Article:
Mothers Bar: One year later, Washington University reflects

| Student Life Editors

Scott Bressler | Campus in Focus

(Left to right) Nick Brooks, Blake Jones, Chuka Chike-Obi, Franklyn Pandolf-John and Regis Murayi stand outside the Original Mothers Bar in peaceful protest during last year’s senior class trip to Chicago.

A year ago, the world was watching six black Washington University students.

It began when the Original Mothers Bar rejected the students, who were on the senior class trip, on the basis that their jeans were too baggy. After one of the students switched jeans with a white student, who was then admitted to the bar, the black students said they had been discriminated against because of their race.

The Senior Class Council organized a protest the next day, and numerous news organizations, including the Associated Press, picked up on the story. Within a few weeks, the incident was being covered in 27 countries.

“I just texted the six guys this morning,” said last year’s senior class president, Fernando Cutz, who dealt with much of the fallout from the incident. “I said something like ‘A year ago tonight we had a really long night, then two weeks where we didn’t go to class, because we were dealing with the media.’”

Mothers follows through

In response to the student protest, the bar’s management agreed to a contract with the six black students stipulating that the bar issue a public apology, organize a rally protesting racial discrimination, have its staff undergo sensitivity training and host four fundraisers.

Mothers issued an apology. The rally was canceled because of logistical difficulties, particularly in obtaining a permit and renting sound equipment. The cancellation occurred with the students’ consent.

Thirty Mothers employees attended diversity sensitivity and awareness training led by the Anti-Defamation League (ADL). The ADL said in a letter to Mothers that it was pleased with the attendees and their willingness to “move forward towards positive change and growth.”

The first was hosted by Northwestern University. Following a low turnout, the contract was altered to allocate the remaining resources into one larger fundraiser in St. Louis. This event, a wine and cheese tasting in Holmes Lounge, drew about 200 people and raised approximately $1800. Part of the money was donated to a charity that works to promote racial and religious diversity among high school students, and the remaining sum was given to the ADL.

“As far as the legal settlement goes, they’ve definitely fulfilled everything they agreed to. In that sense they can’t fulfill anything else, and we have to be happy with that,” Cutz said.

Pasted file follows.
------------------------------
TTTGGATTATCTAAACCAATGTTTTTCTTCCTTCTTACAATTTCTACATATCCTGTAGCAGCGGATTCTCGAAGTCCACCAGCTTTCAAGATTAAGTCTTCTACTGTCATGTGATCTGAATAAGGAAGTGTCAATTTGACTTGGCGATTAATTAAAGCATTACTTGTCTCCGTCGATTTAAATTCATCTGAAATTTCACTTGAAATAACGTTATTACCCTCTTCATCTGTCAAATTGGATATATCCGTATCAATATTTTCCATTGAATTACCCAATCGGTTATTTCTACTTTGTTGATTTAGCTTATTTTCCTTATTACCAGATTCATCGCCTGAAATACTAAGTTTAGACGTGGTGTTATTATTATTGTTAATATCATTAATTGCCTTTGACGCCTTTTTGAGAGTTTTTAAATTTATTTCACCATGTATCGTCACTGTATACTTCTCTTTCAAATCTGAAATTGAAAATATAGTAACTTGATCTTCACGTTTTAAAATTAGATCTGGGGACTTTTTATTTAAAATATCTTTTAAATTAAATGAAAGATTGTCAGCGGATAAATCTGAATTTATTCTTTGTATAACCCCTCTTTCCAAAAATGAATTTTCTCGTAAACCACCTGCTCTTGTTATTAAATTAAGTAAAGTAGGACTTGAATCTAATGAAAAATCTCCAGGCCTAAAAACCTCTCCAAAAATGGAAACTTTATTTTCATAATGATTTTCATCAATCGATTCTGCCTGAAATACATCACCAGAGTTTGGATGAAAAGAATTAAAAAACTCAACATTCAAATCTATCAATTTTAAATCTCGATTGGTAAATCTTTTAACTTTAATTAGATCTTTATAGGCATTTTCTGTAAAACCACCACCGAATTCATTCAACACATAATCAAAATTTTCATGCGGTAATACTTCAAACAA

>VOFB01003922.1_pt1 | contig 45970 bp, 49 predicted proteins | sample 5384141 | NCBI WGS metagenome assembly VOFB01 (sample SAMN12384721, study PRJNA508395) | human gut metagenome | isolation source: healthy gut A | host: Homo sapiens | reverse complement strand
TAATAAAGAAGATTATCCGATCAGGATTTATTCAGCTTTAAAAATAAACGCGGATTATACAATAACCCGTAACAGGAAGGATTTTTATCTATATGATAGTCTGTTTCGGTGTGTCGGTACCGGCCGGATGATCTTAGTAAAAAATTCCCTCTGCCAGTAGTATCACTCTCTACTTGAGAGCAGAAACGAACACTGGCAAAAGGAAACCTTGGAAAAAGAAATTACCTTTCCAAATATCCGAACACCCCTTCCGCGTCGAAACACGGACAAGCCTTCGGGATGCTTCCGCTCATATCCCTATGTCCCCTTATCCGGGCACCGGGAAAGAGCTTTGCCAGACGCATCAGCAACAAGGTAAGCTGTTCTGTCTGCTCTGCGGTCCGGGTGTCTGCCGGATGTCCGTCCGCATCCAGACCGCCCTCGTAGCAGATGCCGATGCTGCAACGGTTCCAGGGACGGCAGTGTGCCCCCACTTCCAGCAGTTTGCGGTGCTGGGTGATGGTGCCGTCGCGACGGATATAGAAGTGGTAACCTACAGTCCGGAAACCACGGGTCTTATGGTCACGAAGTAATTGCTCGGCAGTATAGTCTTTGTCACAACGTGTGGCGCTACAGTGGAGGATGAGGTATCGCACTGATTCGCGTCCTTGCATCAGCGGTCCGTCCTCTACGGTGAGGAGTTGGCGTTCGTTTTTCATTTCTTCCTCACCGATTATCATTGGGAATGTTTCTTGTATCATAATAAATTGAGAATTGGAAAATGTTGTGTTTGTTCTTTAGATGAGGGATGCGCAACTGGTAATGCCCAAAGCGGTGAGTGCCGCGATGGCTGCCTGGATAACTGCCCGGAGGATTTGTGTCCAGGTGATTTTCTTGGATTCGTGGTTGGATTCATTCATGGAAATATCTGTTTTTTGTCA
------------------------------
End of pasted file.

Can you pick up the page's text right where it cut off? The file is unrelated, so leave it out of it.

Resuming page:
At Washington University, better communication?

On campus, the Mother’s Bar incident gave Washington University students a concrete and undeniable example of real-world racism.

“I think that people are a lot more cognizant of the issues that African Americans have to deal with on a daily basis with the incident of Mothers Bar being so systematically explored,” senior and Association of Black Students president Adam Abadir said.

Following the incident, Connect4, a student group that aims to promote dialogue between students of different backgrounds, hosted a roundtable and created task forces for addressing discrimination, each of which dealt with a different aspect of campus life.

Student Union senators formed a body called the Diversity Affairs Council in order to promote dialogue and foster an increased understanding of diversity at the University.

Many believe that the reaction to the Mothers Bar incident was a step in the right direction.

“It was encouraging to see activism on an issue many on campus never have to or will confront,” said junior Betel Ezaz, co-chair of U/FUSED, an undergraduate organization that focuses on socioeconomic diversity.

Cutz and Abadir both hope that the University has developed a new attitude toward racism as a result of the incident.

“I hope that people don’t think that what happened at Mothers Bar is an isolated incident. My hope is that people aren’t as surprised when a student experiences racism,” Abadir said.

“The one thing I hope for is that something’s changed because of it,” said Cutz. “That dialogue, or some sort of understanding, even if just on the Wash. U. campus, has actually improved, because of everything that we did last year and everything that we went through.”

However, some wonder whether the institutionalized reaction has truly been effective.

“We’re mislead to believe that being diverse is about having these events and groups and that’s promoting diversity,” senior Monis Khan said. “What we lose sight of is ‘what is diversity, how does it manifest itself in the world?’ What we need is to allow people to express themselves in their cultures and their traditions, and I don’t think that Wash. U. realizes that’s what diversity means.”

“We have become complacent again,” said Ezaz.

With additional reporting by Cyrus Bahrassa, Kate Gaertner, Michelle Merlin, Chloe Rosenberg and Michael Tabb.

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